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Life Without Barry

Mike SteffanosWednesday, December 27, 2006
By Mike Steffanos


As expected, there's plenty of talk today about a possible Randy Johnson deal and how that might free the Yankees to enter the Zito sweepstakes at a time when some of the more serious players seem to be dropping out. The Rangers seem to be tiring of the impression that they are no more than a means for Scott Boras to ratchet up the final price, and have placed a deadline of this weekend for Zito to take them up on their offer. So far, no team has apparently been willing to give Boras the nine-figure commitment he is said to be looking for.

But now the Yankees are hovering around the edges of this soap opera, possible fallback options such as Jeff Suppan are falling off the board, and Mets fans who want to see Zito in Queens next season are breaking into a cold sweat. I still personally believe that the Yankees interest in the free agent southpaw is overblown, more the product of what some writers see as a logical move for the Yankees than what the Bronx Bullies really intend to do.

For all the logic that some pundits see in Barry Zito in pinstripes, I think the logic against it is more compelling. The Yankees have shown no interest in Zito and are working to cut their bloated payroll. As Murray Chass points out in the Times, Zito's numbers have been slipping against the Yankees' AL east foes. So while it's impossible to completely discount the possibility of the Yankees jumping into the chase, I wouldn't bet the farm on it.

Whether the Highlanders inject themselves into the equation or not, the Mets should not allow that to affect their pursuit of Barry Zito. Whether you agree with it or not, it's been obvious that Minaya and company have not placed the same priority on signing Zito as they have in previous courtships of Pedro Martinez, Carlos Beltran, Carlos Delgado and Billy Wagner. Whereas they were ready to outbid all others to secure those signings, this time they seem to have placed a value on the southpaw that they can to live with, and they appear to be prepared to allow him to walk away if things escalate into a Mike Hampton/Kevin Brown-type deal.

Lisa and I are currently shopping for a house. Our price range will unfortunately keep us away from the type of homes that you immediately fall in love with. Still, we've seen a couple so far that we liked more than all the others, and one in particular that we both could really picture ourselves living in for the next few years. We made a decision going into things that we wouldn't fall in love with any house to the point where we weren't prepared to walk away from it if we made an offer that we thought was fair and the owner balked. In some ways, that's how I see the Mets' efforts with Zito. They've looked at his strengths and weaknesses and what he might bring, and they've placed a value on it. As with home shopping, that works fine, as long as you're willing to walk away if things don't work out. Despite the protestations of some of the pundits, I do believe the Mets are truly prepared to walk away if things get out of hand, and it's not just some posturing to keep the price down.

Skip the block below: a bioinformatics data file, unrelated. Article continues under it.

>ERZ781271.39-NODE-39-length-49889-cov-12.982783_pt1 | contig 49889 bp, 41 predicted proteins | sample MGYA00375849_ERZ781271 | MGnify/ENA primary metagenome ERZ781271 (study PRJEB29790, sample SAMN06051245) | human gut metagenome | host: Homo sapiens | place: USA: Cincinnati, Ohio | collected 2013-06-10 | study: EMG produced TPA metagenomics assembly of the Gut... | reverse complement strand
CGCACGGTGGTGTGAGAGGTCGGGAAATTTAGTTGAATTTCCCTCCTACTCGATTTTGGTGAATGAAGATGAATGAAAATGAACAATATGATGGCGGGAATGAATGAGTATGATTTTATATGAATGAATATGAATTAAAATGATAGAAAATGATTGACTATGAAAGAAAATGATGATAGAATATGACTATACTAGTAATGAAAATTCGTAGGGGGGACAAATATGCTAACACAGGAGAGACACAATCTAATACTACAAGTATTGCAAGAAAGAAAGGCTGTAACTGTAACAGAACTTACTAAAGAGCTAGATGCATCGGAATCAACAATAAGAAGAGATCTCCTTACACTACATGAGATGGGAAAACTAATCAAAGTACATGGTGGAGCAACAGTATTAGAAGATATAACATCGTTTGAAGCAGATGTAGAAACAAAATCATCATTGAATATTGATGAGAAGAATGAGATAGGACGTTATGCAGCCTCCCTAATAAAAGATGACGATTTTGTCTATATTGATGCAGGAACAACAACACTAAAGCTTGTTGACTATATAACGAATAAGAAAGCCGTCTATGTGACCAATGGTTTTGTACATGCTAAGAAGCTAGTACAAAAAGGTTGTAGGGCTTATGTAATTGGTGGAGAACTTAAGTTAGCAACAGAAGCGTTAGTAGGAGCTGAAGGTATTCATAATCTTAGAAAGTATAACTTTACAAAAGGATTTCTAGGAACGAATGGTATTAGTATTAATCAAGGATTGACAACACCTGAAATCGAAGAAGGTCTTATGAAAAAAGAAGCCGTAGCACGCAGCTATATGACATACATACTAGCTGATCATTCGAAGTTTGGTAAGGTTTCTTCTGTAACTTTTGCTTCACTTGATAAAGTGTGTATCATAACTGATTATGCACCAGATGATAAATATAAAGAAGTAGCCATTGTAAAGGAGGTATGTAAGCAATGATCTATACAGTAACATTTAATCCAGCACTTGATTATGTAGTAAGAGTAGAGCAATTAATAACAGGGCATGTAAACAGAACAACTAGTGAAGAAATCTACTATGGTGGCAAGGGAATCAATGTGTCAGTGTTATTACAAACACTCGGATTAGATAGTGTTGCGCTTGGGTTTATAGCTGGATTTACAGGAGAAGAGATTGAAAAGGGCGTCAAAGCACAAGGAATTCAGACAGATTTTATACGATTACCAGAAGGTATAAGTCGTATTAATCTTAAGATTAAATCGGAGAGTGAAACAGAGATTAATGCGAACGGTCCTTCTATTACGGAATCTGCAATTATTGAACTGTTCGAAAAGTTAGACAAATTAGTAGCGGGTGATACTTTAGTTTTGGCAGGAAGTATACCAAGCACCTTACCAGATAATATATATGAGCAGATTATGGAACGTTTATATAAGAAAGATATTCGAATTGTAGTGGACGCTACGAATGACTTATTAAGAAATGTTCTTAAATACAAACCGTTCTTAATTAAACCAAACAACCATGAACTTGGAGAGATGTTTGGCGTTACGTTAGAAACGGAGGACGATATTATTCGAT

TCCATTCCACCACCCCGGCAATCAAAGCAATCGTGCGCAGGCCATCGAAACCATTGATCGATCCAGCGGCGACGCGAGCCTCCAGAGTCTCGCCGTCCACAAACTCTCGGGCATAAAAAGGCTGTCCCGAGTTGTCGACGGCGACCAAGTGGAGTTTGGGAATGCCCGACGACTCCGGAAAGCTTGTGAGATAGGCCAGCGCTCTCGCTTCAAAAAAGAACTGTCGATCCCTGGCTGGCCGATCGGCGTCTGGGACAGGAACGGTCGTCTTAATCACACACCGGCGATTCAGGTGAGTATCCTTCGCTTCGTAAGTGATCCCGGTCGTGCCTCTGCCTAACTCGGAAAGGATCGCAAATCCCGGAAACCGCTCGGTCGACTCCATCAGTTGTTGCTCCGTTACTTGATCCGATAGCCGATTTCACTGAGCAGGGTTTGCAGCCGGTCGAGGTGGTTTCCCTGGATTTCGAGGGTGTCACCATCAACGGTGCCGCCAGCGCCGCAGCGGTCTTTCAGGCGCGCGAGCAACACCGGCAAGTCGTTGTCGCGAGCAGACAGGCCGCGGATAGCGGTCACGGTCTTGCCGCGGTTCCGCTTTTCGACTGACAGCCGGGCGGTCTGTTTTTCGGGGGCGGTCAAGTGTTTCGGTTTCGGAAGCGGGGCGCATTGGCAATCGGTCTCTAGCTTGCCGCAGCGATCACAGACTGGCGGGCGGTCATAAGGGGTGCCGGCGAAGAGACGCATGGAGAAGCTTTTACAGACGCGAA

Because of that, I have more confidence in there being fallback plans in place if Zito doesn't sign. While I have admittedly come around to hoping he does sign with the Mets, I'm a little more relaxed about the possibility that he won't. There's more than one way to skin a cat or compete for a title. As I wrote a while back, in an era when starting pitching dominated the game much more than it does now, the 1975 Cincinnati Reds won a title with a nondescript rotation and an exceptional bullpen. I have confidence that Minaya can find a way if Zito heads elsewhere.

A good friend of mine told me over the holiday that he couldn't live without Zito. He was kidding, I hope, but there was some reflection of how he really felt. He's been riding a rollercoaster with all of the daily speculation. The Yankee rumors have given him severe agita. It's funny, because I was thinking about what he said while I was hiking the other day on a mountain near my house. I was near the summit when I spotted a piece of paper leaning against a tree. It was a note that someone had written to a deceased loved one and left in a spot that I assumed had some significance to them both when they were together.

I read enough of the note to realize what it was and put it back. I don't know whether it was legit or a hoax -- people do weird things sometimes -- but it seemed heartfelt and made me think of the people in my life that I really couldn't live without. Somehow, no baseball players made that list.

Note: This piece was written before Zito signed that insane contract with the Giants, but the sentiments still apply.

About Mike: I was the original writer on this web site, actually its only writer for the first 15 months of existence. Although I am grateful for the excellent contributions of my fellow writers here, I have no plans of stepping back into strictly an editorial role. I started this thing in the first place because I love to write and I love the Mets, and blogging here keeps me somewhat sane. If you haven't had enough already, more bio info can be found here.

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Comments (7)